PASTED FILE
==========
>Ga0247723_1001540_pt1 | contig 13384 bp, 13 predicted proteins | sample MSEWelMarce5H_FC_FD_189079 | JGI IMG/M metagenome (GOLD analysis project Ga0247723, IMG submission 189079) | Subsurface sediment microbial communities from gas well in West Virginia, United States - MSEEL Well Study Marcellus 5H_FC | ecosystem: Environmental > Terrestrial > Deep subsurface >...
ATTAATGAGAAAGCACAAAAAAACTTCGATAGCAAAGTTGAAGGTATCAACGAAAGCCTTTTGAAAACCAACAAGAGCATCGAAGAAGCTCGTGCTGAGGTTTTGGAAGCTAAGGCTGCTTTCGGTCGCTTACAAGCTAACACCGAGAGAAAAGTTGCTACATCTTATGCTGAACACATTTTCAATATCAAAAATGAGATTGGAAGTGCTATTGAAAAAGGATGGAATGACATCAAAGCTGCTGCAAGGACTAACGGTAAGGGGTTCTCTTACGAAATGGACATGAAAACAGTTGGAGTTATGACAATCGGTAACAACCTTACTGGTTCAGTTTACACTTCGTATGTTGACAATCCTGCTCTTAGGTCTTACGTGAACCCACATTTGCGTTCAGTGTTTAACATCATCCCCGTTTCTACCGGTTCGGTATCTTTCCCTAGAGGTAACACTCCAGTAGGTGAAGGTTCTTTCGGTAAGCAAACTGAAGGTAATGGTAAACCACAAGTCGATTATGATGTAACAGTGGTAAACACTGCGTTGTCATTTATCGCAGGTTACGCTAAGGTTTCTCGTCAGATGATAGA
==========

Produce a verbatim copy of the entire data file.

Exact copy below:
>Ga0247723_1001540_pt1 | contig 13384 bp, 13 predicted proteins | sample MSEWelMarce5H_FC_FD_189079 | JGI IMG/M metagenome (GOLD analysis project Ga0247723, IMG submission 189079) | Subsurface sediment microbial communities from gas well in West Virginia, United States - MSEEL Well Study Marcellus 5H_FC | ecosystem: Environmental > Terrestrial > Deep subsurface >...
ATTAATGAGAAAGCACAAAAAAACTTCGATAGCAAAGTTGAAGGTATCAACGAAAGCCTTTTGAAAACCAACAAGAGCATCGAAGAAGCTCGTGCTGAGGTTTTGGAAGCTAAGGCTGCTTTCGGTCGCTTACAAGCTAACACCGAGAGAAAAGTTGCTACATCTTATGCTGAACACATTTTCAATATCAAAAATGAGATTGGAAGTGCTATTGAAAAAGGATGGAATGACATCAAAGCTGCTGCAAGGACTAACGGTAAGGGGTTCTCTTACGAAATGGACATGAAAACAGTTGGAGTTATGACAATCGGTAACAACCTTACTGGTTCAGTTTACACTTCGTATGTTGACAATCCTGCTCTTAGGTCTTACGTGAACCCACATTTGCGTTCAGTGTTTAACATCATCCCCGTTTCTACCGGTTCGGTATCTTTCCCTAGAGGTAACACTCCAGTAGGTGAAGGTTCTTTCGGTAAGCAAACTGAAGGTAATGGTAAACCACAAGTCGATTATGATGTAACAGTGGTAAACACTGCGTTGTCATTTATCGCAGGTTACGCTAAGGTTTCTCGTCAGATGATAGA